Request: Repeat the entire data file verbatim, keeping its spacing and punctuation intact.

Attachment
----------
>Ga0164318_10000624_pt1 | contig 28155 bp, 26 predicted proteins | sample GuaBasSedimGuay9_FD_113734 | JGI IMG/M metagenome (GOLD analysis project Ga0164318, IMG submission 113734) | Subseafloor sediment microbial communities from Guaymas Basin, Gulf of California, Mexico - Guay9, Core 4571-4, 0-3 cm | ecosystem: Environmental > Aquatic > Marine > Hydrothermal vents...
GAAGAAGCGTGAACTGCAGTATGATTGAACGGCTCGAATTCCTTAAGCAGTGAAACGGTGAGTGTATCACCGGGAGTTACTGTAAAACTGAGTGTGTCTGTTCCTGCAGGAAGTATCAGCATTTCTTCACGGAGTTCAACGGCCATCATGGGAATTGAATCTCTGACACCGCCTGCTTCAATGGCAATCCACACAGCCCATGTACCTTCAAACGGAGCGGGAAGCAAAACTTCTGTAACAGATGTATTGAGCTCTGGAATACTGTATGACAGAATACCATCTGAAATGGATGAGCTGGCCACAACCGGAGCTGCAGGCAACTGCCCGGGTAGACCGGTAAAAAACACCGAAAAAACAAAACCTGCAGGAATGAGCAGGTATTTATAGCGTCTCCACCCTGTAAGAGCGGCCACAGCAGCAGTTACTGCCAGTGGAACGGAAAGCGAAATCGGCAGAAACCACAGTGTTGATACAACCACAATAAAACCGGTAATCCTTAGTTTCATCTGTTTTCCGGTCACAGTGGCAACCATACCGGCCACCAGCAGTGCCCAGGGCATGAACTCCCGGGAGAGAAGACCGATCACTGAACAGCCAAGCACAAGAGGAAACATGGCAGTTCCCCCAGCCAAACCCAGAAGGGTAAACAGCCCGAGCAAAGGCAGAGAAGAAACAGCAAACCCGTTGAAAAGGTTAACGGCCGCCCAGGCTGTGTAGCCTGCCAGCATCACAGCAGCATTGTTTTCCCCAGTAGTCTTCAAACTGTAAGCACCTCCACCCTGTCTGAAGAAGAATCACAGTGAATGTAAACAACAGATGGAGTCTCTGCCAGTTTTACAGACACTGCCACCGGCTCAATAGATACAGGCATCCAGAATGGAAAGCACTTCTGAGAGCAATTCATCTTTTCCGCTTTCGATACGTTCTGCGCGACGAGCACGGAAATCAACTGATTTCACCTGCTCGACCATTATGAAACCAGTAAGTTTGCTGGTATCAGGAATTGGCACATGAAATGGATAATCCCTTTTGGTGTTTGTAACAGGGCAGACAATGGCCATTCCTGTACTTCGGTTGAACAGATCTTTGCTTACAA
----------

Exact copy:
>Ga0164318_10000624_pt1 | contig 28155 bp, 26 predicted proteins | sample GuaBasSedimGuay9_FD_113734 | JGI IMG/M metagenome (GOLD analysis project Ga0164318, IMG submission 113734) | Subseafloor sediment microbial communities from Guaymas Basin, Gulf of California, Mexico - Guay9, Core 4571-4, 0-3 cm | ecosystem: Environmental > Aquatic > Marine > Hydrothermal vents...
GAAGAAGCGTGAACTGCAGTATGATTGAACGGCTCGAATTCCTTAAGCAGTGAAACGGTGAGTGTATCACCGGGAGTTACTGTAAAACTGAGTGTGTCTGTTCCTGCAGGAAGTATCAGCATTTCTTCACGGAGTTCAACGGCCATCATGGGAATTGAATCTCTGACACCGCCTGCTTCAATGGCAATCCACACAGCCCATGTACCTTCAAACGGAGCGGGAAGCAAAACTTCTGTAACAGATGTATTGAGCTCTGGAATACTGTATGACAGAATACCATCTGAAATGGATGAGCTGGCCACAACCGGAGCTGCAGGCAACTGCCCGGGTAGACCGGTAAAAAACACCGAAAAAACAAAACCTGCAGGAATGAGCAGGTATTTATAGCGTCTCCACCCTGTAAGAGCGGCCACAGCAGCAGTTACTGCCAGTGGAACGGAAAGCGAAATCGGCAGAAACCACAGTGTTGATACAACCACAATAAAACCGGTAATCCTTAGTTTCATCTGTTTTCCGGTCACAGTGGCAACCATACCGGCCACCAGCAGTGCCCAGGGCATGAACTCCCGGGAGAGAAGACCGATCACTGAACAGCCAAGCACAAGAGGAAACATGGCAGTTCCCCCAGCCAAACCCAGAAGGGTAAACAGCCCGAGCAAAGGCAGAGAAGAAACAGCAAACCCGTTGAAAAGGTTAACGGCCGCCCAGGCTGTGTAGCCTGCCAGCATCACAGCAGCATTGTTTTCCCCAGTAGTCTTCAAACTGTAAGCACCTCCACCCTGTCTGAAGAAGAATCACAGTGAATGTAAACAACAGATGGAGTCTCTGCCAGTTTTACAGACACTGCCACCGGCTCAATAGATACAGGCATCCAGAATGGAAAGCACTTCTGAGAGCAATTCATCTTTTCCGCTTTCGATACGTTCTGCGCGACGAGCACGGAAATCAACTGATTTCACCTGCTCGACCATTATGAAACCAGTAAGTTTGCTGGTATCAGGAATTGGCACATGAAATGGATAATCCCTTTTGGTGTTTGTAACAGGGCAGACAATGGCCATTCCTGTACTTCGGTTGAACAGATCTTTGCTTACAA